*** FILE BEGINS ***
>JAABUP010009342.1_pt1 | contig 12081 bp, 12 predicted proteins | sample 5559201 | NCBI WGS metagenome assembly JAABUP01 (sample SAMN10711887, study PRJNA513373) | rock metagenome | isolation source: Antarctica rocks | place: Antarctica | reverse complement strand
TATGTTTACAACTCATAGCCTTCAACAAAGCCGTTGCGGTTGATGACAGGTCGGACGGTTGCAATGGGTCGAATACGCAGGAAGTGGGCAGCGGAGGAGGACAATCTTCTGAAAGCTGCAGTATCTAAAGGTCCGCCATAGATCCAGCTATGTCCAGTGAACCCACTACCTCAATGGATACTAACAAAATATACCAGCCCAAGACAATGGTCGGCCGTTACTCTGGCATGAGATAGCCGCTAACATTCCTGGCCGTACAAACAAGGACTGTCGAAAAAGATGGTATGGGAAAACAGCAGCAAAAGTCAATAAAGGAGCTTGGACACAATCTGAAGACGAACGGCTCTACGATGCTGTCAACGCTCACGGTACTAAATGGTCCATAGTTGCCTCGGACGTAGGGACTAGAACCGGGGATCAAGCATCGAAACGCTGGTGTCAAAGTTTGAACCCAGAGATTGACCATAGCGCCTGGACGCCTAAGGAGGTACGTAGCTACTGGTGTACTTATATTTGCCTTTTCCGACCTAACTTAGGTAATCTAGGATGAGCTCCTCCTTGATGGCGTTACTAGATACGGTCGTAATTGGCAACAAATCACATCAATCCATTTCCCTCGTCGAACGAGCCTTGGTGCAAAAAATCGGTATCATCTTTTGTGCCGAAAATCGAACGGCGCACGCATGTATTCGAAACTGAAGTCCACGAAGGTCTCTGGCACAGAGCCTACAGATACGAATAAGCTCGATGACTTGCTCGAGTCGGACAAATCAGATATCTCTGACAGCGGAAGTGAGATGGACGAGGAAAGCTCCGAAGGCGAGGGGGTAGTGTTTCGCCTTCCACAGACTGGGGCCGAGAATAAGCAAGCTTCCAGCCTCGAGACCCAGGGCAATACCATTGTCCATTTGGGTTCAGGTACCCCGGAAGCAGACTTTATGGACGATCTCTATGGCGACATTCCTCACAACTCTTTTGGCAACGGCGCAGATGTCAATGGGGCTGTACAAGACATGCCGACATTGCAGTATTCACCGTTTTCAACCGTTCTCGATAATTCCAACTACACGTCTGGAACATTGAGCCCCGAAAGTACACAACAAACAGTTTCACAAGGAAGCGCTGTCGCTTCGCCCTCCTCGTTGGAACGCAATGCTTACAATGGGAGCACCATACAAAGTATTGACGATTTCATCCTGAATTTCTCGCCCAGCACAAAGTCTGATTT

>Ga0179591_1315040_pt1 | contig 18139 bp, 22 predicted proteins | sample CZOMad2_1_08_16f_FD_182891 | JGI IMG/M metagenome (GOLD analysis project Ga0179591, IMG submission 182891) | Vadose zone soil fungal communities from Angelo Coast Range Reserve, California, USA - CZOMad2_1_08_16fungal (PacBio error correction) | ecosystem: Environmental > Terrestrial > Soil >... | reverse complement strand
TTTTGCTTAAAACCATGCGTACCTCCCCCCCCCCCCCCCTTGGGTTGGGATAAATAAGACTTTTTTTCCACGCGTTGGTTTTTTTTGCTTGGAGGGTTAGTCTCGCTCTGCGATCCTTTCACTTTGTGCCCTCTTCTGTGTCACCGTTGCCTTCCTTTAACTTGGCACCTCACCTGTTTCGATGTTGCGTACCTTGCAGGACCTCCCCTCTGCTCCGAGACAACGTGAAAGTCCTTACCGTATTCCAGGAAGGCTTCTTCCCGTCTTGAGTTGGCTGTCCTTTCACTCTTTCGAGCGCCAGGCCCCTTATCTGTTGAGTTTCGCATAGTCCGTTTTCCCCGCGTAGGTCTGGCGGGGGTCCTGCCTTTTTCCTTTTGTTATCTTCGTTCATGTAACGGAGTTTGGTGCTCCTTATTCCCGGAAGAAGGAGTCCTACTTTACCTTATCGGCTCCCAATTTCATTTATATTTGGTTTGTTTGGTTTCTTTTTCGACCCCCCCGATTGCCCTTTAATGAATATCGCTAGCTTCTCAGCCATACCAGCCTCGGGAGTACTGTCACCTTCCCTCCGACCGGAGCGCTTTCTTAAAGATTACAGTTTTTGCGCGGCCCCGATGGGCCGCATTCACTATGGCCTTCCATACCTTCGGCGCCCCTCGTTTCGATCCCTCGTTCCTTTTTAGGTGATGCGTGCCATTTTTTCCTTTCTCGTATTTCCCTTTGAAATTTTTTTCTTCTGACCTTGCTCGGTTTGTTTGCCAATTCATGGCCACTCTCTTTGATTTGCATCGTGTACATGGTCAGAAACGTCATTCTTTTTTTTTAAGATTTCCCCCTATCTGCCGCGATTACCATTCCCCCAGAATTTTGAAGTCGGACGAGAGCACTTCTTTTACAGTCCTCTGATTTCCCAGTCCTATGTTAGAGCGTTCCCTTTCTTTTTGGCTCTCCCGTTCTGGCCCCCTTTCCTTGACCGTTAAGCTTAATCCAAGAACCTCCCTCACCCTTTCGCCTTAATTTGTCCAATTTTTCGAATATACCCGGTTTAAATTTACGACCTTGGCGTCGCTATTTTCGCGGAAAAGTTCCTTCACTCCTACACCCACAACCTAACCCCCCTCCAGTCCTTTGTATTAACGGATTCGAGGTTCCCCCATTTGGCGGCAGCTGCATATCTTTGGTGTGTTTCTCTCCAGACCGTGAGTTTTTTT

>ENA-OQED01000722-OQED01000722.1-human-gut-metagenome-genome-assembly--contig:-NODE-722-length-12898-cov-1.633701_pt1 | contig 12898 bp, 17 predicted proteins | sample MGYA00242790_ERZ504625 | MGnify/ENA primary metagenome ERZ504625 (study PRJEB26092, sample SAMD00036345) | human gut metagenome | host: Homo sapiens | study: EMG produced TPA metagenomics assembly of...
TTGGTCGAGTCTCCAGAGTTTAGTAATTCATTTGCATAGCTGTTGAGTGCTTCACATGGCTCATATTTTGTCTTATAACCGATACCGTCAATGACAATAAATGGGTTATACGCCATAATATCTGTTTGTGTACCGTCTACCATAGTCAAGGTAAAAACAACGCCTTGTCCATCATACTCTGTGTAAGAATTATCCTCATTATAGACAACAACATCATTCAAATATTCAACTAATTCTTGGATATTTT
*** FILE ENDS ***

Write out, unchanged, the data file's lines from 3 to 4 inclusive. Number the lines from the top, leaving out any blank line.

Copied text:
>Ga0179591_1315040_pt1 | contig 18139 bp, 22 predicted proteins | sample CZOMad2_1_08_16f_FD_182891 | JGI IMG/M metagenome (GOLD analysis project Ga0179591, IMG submission 182891) | Vadose zone soil fungal communities from Angelo Coast Range Reserve, California, USA - CZOMad2_1_08_16fungal (PacBio error correction) | ecosystem: Environmental > Terrestrial > Soil >... | reverse complement strand
TTTTGCTTAAAACCATGCGTACCTCCCCCCCCCCCCCCCTTGGGTTGGGATAAATAAGACTTTTTTTCCACGCGTTGGTTTTTTTTGCTTGGAGGGTTAGTCTCGCTCTGCGATCCTTTCACTTTGTGCCCTCTTCTGTGTCACCGTTGCCTTCCTTTAACTTGGCACCTCACCTGTTTCGATGTTGCGTACCTTGCAGGACCTCCCCTCTGCTCCGAGACAACGTGAAAGTCCTTACCGTATTCCAGGAAGGCTTCTTCCCGTCTTGAGTTGGCTGTCCTTTCACTCTTTCGAGCGCCAGGCCCCTTATCTGTTGAGTTTCGCATAGTCCGTTTTCCCCGCGTAGGTCTGGCGGGGGTCCTGCCTTTTTCCTTTTGTTATCTTCGTTCATGTAACGGAGTTTGGTGCTCCTTATTCCCGGAAGAAGGAGTCCTACTTTACCTTATCGGCTCCCAATTTCATTTATATTTGGTTTGTTTGGTTTCTTTTTCGACCCCCCCGATTGCCCTTTAATGAATATCGCTAGCTTCTCAGCCATACCAGCCTCGGGAGTACTGTCACCTTCCCTCCGACCGGAGCGCTTTCTTAAAGATTACAGTTTTTGCGCGGCCCCGATGGGCCGCATTCACTATGGCCTTCCATACCTTCGGCGCCCCTCGTTTCGATCCCTCGTTCCTTTTTAGGTGATGCGTGCCATTTTTTCCTTTCTCGTATTTCCCTTTGAAATTTTTTTCTTCTGACCTTGCTCGGTTTGTTTGCCAATTCATGGCCACTCTCTTTGATTTGCATCGTGTACATGGTCAGAAACGTCATTCTTTTTTTTTAAGATTTCCCCCTATCTGCCGCGATTACCATTCCCCCAGAATTTTGAAGTCGGACGAGAGCACTTCTTTTACAGTCCTCTGATTTCCCAGTCCTATGTTAGAGCGTTCCCTTTCTTTTTGGCTCTCCCGTTCTGGCCCCCTTTCCTTGACCGTTAAGCTTAATCCAAGAACCTCCCTCACCCTTTCGCCTTAATTTGTCCAATTTTTCGAATATACCCGGTTTAAATTTACGACCTTGGCGTCGCTATTTTCGCGGAAAAGTTCCTTCACTCCTACACCCACAACCTAACCCCCCTCCAGTCCTTTGTATTAACGGATTCGAGGTTCCCCCATTTGGCGGCAGCTGCATATCTTTGGTGTGTTTCTCTCCAGACCGTGAGTTTTTTT